Is Cupping The Secret To Super-Smooth Legs?
When you have T-2 days to leave for vacation and you've done little to get yourself into swimsuit-ready shape, you begin to get desperate. And creative. Self-tanning is the first line of defense, of course — everything looks slimmer when it's a shade or two tawnier. But beyond a drastic deprivation diet, it seemed like there were few options at my disposal until I remembered a quirky box that had been sitting on my desk for a week or two. Cheeky Physique's Cheeky Cups have a slightly silly name and bright-pink packaging emblazoned with lots of cellulite-fighting promises that belies their intense effectiveness, so I didn't ever think I'd really ever have a use for them.
The at-home massage cups are a riff on cupping — a suction-massage technique used for centuries as a detoxifying, circulation-boosting healing method, primarily to aid in pain relief. But it turns out that a happy side effect of boosted circulation is a smoother, toned surface — cellulite, it seems, can be tamed by suction. Who knew? This at-home version is crafted from soft plastic, a modification of the glass cups used by traditional practitioners. They looked squishy and not as drastic as the glass cups I'd seen in umpteen alternative health stories over the years (Gwyneth Paltrow put cupping on the map in 2004, when she wore a backless dress to a premiere which displayed the telltale round circles left from the intense suction), so I wasn't prepared for the major discomfort I felt when I attached the large-size cup to my thigh. Following the instructions, I pressed the center of the cup down with my thumb and attached it to the skin above my knee, which I'd generously doused with oil, as directed. Ouch. The model in the how-to video on the brand's site did not look as pained as I felt dragging the cup up and down my leg and butt in the prescribed zig-zag pattern, making sure to spend extra time on the dimply part of my upper thigh. No pain, no gain, right?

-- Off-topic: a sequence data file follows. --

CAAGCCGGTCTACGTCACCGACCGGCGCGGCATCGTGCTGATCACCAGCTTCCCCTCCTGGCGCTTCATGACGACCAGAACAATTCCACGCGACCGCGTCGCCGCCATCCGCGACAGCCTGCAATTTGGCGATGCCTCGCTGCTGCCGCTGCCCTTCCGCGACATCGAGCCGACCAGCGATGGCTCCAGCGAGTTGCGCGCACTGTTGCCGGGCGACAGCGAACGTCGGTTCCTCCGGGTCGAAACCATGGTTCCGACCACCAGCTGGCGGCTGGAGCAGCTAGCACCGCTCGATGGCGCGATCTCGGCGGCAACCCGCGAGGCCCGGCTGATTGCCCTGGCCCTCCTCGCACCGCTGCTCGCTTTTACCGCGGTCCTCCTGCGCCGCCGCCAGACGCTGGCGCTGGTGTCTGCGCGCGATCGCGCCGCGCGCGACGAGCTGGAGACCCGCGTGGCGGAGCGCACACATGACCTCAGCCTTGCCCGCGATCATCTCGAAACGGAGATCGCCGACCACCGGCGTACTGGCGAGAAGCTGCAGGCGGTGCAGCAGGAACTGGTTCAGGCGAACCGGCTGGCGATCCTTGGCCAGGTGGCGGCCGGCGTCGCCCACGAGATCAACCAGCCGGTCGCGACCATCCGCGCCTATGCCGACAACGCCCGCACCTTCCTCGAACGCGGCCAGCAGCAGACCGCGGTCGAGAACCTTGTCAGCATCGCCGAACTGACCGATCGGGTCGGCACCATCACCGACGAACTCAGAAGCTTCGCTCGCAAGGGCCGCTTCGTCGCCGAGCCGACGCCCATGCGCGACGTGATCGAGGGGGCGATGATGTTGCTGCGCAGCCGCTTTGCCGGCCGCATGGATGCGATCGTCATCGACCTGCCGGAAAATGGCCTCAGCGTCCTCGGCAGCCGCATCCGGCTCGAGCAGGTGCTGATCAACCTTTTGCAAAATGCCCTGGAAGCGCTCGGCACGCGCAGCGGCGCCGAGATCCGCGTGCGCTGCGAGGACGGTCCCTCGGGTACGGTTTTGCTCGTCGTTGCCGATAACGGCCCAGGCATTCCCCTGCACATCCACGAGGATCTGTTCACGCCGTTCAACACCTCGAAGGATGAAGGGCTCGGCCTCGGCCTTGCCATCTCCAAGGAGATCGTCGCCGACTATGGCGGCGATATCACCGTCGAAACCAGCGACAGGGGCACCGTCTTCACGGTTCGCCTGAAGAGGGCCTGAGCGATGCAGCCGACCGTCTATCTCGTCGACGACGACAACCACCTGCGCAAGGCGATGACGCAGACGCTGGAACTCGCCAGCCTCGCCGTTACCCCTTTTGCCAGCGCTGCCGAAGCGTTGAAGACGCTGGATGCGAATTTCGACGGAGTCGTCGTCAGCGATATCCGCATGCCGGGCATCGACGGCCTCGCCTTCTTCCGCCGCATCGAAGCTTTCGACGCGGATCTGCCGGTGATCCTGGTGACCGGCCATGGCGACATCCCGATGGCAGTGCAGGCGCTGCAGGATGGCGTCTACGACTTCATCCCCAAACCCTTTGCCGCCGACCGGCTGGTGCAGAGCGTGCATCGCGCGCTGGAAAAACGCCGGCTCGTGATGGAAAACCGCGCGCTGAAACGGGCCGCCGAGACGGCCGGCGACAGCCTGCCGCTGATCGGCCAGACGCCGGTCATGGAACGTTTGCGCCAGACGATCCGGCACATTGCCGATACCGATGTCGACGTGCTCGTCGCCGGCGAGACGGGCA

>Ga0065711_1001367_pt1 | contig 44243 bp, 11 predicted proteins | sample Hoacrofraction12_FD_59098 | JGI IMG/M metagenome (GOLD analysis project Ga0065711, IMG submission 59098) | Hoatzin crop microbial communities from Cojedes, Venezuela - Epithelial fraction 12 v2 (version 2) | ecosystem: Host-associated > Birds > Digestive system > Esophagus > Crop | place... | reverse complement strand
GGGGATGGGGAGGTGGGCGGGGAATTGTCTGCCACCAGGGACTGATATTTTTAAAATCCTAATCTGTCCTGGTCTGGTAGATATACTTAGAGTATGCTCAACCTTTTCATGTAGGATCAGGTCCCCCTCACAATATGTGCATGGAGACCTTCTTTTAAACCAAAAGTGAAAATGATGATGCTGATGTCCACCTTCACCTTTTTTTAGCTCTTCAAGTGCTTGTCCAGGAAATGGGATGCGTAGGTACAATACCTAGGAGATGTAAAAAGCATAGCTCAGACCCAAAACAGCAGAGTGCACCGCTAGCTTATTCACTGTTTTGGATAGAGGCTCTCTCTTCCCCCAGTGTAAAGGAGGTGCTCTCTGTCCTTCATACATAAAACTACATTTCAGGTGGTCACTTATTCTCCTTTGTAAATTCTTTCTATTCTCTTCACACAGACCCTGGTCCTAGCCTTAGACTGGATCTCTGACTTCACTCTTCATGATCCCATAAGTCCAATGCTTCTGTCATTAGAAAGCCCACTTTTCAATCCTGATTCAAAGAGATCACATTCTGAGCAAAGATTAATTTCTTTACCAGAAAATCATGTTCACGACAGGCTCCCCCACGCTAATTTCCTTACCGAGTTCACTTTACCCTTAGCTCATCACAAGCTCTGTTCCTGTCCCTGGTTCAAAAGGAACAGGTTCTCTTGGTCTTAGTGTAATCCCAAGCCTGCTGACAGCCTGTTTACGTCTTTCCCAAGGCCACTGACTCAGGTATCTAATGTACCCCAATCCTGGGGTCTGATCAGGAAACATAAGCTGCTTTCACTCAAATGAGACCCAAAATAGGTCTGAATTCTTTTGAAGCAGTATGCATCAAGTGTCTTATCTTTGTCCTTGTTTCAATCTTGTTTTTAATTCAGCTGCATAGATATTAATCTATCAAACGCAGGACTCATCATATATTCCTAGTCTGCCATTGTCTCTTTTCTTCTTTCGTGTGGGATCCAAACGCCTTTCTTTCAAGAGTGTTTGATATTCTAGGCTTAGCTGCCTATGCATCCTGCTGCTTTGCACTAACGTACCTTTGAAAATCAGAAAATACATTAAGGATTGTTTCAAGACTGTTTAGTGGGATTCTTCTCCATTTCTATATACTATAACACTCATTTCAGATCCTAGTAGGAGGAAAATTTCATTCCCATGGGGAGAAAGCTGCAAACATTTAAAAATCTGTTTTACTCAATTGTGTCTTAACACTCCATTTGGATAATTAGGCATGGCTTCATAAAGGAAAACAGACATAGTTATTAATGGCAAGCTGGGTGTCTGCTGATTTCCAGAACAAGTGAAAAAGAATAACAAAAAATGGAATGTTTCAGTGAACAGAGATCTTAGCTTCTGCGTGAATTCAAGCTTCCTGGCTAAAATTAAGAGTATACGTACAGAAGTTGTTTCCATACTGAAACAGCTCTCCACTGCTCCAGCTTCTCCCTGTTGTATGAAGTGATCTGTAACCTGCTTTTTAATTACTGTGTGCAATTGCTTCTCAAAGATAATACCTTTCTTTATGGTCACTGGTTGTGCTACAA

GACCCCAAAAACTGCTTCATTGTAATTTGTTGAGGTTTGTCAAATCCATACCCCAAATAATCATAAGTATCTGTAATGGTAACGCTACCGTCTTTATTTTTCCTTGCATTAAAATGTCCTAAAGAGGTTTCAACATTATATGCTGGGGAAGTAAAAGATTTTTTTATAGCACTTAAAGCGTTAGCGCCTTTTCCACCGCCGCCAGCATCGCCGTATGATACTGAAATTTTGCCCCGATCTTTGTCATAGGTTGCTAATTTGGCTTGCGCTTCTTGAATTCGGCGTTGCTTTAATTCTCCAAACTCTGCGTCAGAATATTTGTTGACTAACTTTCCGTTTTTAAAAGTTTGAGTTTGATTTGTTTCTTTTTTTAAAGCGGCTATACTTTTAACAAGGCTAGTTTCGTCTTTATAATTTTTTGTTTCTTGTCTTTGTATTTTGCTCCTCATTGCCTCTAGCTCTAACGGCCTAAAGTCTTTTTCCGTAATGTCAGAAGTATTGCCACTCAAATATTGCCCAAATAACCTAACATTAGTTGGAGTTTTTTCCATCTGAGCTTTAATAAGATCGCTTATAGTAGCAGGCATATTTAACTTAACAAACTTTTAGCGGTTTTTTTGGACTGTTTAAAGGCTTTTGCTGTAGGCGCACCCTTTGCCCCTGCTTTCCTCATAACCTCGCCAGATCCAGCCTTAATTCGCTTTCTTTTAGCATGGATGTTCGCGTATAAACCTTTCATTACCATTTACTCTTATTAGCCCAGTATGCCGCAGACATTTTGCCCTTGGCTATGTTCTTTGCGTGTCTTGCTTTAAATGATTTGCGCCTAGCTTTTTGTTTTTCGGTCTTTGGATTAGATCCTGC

How does cupping work? The effect of the suction lifts the skin's connective tissue and reduces trapped fluid to reduce retention, eliminating puffiness and dimpling. It's a cheat, for sure, but it works. Visualizing my svelte legs in a bikini helped me get through massaging my second leg, and I noticed that my legs looked visibly red — all that blood flowing to the surface made my skin glow pink. There was an energizing effect that I didn't anticipate, I almost felt like I'd had a massage, though an intense one. My skin absolutely looked smoother and more toned (so much so that I wished I'd taken a before/after picture, even though that is so not my style). The results were actually so great that I considered, for the first time, using the smaller cup in the set on my arms, as suggested, even though, truthfully, I'm pretty happy with the way they look.
Had I found my miracle 'get bikini-ready in a snap' cure? Kinda — the treatment was really efficient and totally offered real results. How likely am I to use the cups on a regular basis? TBD. But they really do work in a quick-fix situation, so you can bet I'm packing them in my suitcase, along with my tiniest bikini.